Damn ape.

King Kong is a big, big movie. It’s long. It has really big monsters, and big action, big shots, big emotion. We’re accustomed these days to action/adventure movies with a certain measure of ironic detachment. Not here. Peter Jackson wants to have you at the edge of your seat, or sitting back with your mouth gaping. Sometimes he wants you to laugh, or to cry. But he never ever wants you to snigger.

I saw the original King Kong for the first time only a couple of years ago, actually, and was pleasantly surprised to discover that the lion’s share of the movie tells the story of the rescuers’ danger-defying venture into the heart of dinosaur-ridden Skull Island. So too with this version—dinosaurs, more dinosaurs, giant crocs, and an insect pit that had me writhing in my seat the whole time. Here we can see Jackson’s roots as a low-budget director of quirky horror films. It’s one long thrill ride, with sequences that just keep going and going and going—most of the time this is a very good thing. Kong versus not one, not two, but three Tyrannosaurs is the highlight of the film, though the Brontosaur stampede did go on a little long.

Kong himself is Gollum II—a digital construction overlaying an actual actor’s face, with a result that is way more convincing than you’d think. Only after the movie was over did it occur to me that at no point during the movie did the CGI-ed-ness of Kong bother me. Like Gollum, he blended into the scenes almost perfectly. Plus, here, he’s the best actor in the film, closely followed by Naomi Watts, neither of whom have a whole lot of actual dialogue with each other. It would have been such an easy, obvious mistake to have Ann Hathaway speaking to Kong, if only to let the audience know what she was thinking. But, as with the big ape, Watts has to do everything, absolutely everything, with facial expressions. And she pulls it off.

One great failing: there’s a moment when Kong is up at the top of the Empire State, dying, and Ann is there staring into his eyes, and the soaring music of the score falls off and we’re left with a single female voice, high and keening. It’s a moment of high emotion, but it falls flat because we have heard that voice before. It was used to tremendous effect a number of times throughout the Lord of the Rings trilogy. Those moments had a lot going for them: the beautiful voice, occuring in the context of the choral work throughout the score, was meant as a reflection of the sad, ethereal voices of the Elves. There’s no such obvious connection here, and besides, it’s a rehash.

There’s lots else that’s reminiscent of LOTR, in terms of score and sound but especially the visual stuff—the swooping cameras and timely slo-mos and long close-ups. Is all of this Jackson’s unique voice, variations of which we’ll continue to see in future films? Or is he recycling all his idioms from his Tolkien work here when he should have been trying for something new—especially seeing as this is pulp and not high fantasy? Hard to say—the LOTR movies cast a long shadow and make it tricky to evaluate other stuff independently.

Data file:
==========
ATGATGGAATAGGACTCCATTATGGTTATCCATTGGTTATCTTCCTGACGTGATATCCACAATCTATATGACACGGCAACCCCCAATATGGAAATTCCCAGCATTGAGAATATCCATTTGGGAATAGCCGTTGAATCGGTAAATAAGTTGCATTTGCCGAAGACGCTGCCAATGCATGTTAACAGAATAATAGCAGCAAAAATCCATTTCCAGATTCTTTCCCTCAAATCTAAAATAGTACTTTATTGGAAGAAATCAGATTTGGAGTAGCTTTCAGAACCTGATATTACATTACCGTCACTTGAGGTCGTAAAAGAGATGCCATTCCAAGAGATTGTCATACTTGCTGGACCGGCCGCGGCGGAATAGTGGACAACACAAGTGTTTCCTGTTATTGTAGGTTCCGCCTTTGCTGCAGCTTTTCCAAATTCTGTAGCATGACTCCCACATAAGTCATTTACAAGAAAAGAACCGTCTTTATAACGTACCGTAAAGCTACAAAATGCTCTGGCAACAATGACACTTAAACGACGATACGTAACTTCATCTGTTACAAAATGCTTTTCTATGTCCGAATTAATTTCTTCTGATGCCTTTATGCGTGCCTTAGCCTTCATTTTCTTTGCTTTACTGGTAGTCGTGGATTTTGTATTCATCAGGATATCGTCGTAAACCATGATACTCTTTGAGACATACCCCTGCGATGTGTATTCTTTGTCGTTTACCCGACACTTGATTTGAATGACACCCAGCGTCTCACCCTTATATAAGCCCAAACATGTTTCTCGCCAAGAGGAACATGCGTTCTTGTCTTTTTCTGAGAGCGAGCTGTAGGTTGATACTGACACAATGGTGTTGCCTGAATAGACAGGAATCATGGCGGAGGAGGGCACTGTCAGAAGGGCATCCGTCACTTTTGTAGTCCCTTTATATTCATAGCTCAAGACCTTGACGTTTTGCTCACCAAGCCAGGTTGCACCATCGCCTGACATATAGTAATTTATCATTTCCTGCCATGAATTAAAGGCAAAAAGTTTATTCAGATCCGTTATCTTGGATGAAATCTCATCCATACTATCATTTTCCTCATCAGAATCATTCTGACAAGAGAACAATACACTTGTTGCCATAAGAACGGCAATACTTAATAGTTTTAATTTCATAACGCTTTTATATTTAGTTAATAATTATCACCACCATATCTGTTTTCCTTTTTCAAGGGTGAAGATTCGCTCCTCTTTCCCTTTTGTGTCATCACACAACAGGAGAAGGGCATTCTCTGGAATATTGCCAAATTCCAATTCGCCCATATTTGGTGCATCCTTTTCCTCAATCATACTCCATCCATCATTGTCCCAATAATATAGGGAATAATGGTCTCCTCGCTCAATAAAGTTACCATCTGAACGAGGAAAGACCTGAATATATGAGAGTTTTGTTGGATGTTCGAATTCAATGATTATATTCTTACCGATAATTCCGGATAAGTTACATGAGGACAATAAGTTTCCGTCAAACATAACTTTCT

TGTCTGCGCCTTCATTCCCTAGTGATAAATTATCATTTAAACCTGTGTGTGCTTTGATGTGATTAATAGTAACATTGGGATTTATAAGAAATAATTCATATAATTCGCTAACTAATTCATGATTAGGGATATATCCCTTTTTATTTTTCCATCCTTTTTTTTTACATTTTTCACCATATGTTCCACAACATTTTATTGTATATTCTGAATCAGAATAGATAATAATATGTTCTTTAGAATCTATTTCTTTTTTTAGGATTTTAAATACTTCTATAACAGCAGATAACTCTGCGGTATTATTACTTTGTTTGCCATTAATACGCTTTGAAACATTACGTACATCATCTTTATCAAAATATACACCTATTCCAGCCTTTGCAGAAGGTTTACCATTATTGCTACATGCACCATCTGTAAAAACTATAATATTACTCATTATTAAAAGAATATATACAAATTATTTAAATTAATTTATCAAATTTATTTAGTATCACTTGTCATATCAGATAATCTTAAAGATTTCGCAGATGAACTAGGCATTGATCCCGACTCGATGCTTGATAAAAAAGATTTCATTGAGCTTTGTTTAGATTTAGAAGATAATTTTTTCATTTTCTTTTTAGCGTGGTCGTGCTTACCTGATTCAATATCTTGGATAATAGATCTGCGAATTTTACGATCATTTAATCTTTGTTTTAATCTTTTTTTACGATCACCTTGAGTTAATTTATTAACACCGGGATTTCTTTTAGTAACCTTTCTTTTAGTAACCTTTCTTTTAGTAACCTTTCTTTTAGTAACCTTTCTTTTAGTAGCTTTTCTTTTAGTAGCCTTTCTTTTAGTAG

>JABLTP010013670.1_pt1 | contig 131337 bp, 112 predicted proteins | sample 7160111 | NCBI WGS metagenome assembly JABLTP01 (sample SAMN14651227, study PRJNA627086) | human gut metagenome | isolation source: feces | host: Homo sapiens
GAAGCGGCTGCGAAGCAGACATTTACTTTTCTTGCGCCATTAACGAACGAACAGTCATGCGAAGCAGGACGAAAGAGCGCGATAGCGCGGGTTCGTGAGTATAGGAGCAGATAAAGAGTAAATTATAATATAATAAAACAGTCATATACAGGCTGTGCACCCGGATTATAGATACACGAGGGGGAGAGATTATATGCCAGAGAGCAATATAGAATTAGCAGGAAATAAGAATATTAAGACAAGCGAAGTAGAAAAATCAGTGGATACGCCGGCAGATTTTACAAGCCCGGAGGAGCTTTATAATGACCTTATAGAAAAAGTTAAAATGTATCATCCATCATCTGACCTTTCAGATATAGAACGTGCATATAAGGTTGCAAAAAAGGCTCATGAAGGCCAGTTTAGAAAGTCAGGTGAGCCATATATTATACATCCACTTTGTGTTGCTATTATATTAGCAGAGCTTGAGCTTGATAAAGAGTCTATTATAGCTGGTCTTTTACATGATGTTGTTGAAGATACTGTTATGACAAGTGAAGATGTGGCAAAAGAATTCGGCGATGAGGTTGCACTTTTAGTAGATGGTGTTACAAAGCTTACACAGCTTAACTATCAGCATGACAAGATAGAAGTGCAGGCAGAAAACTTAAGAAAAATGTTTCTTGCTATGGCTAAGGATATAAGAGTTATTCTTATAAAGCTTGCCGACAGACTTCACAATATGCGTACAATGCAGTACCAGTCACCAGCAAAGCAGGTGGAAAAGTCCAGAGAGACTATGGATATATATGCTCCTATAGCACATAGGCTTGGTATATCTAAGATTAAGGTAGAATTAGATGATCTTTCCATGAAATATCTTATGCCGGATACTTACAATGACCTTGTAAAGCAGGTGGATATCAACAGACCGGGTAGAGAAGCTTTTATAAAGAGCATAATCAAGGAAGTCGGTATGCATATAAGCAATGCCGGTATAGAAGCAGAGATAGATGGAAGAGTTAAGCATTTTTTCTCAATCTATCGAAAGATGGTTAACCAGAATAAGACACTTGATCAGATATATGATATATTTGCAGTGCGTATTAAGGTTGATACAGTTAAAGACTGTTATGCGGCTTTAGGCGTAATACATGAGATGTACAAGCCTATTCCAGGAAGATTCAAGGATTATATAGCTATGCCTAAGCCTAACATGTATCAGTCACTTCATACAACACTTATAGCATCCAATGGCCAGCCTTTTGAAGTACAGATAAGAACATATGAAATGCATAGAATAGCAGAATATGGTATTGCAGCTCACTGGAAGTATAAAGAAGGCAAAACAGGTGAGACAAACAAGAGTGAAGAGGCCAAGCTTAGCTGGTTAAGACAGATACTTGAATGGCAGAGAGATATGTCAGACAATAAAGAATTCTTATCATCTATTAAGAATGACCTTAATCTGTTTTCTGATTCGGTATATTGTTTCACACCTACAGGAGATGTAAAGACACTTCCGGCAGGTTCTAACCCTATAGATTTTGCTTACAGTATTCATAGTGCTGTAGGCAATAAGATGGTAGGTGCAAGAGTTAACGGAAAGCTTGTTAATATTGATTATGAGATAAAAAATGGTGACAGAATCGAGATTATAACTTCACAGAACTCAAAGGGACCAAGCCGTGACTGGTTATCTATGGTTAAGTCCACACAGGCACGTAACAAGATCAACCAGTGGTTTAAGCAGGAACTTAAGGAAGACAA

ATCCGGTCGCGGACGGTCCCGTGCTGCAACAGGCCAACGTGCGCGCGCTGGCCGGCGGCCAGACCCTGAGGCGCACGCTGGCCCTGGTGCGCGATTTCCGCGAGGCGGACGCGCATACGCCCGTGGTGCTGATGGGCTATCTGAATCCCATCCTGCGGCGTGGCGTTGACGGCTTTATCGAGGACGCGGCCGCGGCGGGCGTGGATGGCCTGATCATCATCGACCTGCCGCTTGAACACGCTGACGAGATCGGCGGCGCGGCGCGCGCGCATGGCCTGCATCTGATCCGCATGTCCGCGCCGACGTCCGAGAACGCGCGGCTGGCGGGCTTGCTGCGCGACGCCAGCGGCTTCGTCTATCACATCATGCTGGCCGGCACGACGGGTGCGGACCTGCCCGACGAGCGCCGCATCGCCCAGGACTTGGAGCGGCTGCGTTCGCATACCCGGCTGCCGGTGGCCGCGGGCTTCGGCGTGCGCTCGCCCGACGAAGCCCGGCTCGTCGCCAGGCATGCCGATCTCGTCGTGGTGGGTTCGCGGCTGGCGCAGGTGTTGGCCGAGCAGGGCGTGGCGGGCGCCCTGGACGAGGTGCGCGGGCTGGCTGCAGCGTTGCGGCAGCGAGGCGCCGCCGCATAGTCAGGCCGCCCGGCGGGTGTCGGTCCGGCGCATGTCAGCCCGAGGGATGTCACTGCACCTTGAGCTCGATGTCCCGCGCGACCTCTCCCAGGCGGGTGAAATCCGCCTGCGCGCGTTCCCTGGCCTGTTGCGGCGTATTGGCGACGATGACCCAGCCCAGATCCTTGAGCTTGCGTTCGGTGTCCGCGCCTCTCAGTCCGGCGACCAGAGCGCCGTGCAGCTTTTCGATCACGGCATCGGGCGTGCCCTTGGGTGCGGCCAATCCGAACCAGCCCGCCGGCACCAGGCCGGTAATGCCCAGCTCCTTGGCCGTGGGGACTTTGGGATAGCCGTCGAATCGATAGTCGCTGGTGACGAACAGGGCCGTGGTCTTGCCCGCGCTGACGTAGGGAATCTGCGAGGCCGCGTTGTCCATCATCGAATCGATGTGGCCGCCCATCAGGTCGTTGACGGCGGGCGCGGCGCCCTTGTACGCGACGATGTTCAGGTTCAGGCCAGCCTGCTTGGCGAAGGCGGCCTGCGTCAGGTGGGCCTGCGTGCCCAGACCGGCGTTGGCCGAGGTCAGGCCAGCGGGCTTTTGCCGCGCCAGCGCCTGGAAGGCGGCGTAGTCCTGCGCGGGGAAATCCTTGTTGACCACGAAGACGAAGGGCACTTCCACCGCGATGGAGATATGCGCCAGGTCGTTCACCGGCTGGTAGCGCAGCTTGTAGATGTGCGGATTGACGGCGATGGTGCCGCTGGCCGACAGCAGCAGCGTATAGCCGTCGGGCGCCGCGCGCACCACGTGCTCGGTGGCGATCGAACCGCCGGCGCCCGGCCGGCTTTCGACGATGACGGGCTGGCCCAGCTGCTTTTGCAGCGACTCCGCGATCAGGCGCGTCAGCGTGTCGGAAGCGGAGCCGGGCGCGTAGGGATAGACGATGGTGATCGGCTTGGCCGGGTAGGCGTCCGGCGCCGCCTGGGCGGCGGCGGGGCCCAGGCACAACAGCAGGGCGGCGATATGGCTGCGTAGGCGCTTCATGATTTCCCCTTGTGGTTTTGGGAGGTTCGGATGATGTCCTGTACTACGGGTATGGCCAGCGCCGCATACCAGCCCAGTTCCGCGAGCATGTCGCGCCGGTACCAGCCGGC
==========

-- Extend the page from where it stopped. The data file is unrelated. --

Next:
If the un-crowdedness of the theater I was in on a Friday night is any indication, King Kong isn’t going to do particularly well at the box office, especially considering its budget. This is too bad insofar as it might reduce Jackson’s cachet in Hollywood and thus the likelihood that he’ll get to do The Hobbit someday. On the other hand, it may be time for him to take a step back and do another indy feature, something more along the lines of the superb Heavenly Creatures. And—having just googled around a bit—he appears to be poised to do just that (scroll down to the ‘film version’ section).

Word Needed

We need a word for the feeling of frustration, impatience, and impotence that sets in when everyone else has seen the movie / read the book / experienced the experience, but you haven’t yet, and so you’re forced to put off reading and/or engaging in the discussion until you have also seen the movie / read the book / experienced the experience. It’s a feeling that’s accentuated when you’re determined to avoid spoilers prior to engaging with the whatever-it-is yourself.

So, yeah, Narnia. I’ll get there eventually.

UPDATE: Many suggestions in the comments. I cannot choose among them.

The Tin Man

Is “The Tin Man”: a podcast? I guess so. You can subscribe to it like a podcast, and it’s released in serialized form. But you could just as easily download the mp3s off of Matt Sahr’s “website”: If you think of a podcast as being analogous to a typical blog, where the entries are spontaneous and rough around the edges, then _The Tin Man_ is nothing at all like a podcast. It’s a polished audio drama. It has more in common with the radio dramas of the 30s and 40s than anything else — though I doubt any of those Golden Age serials featured a debate between the Tin Man and the Scarecrow that slid abruptly into a satirical commercial for Monsanto.

Yes, this is a “Matt Sahr”: production, and like “his play”: from a couple years ago, _The Tin Man_ is a surrealist, absurdist romp full of philosophical flim-flammery, riffing this time on themes of consumerism and intellectual property. The story, such as it is, follows the Tin Man, the Scarecrow, Dorothy et al on their familiar path, though here it is rife with diversions, and the diversions are what it’s really all about. The extended bar joke that comprises Episode 7 is not to be missed. In fact I’ve found the whole thing rather a treat. Three aspects stand out:

* The stellar production values. It’s just Matt and his computer with a good microphone and some decent sound-editing software. But of course that’s enough. When I say it’s an “audio drama” I mean that it isn’t just a guy talking into a microphone, but a fully polished affair with background music, sound cues, and effects. It is largely a one-man show but the voice-masking used to allow Matt to play different roles is not gimmicky in the slightest. And of course there’s . . .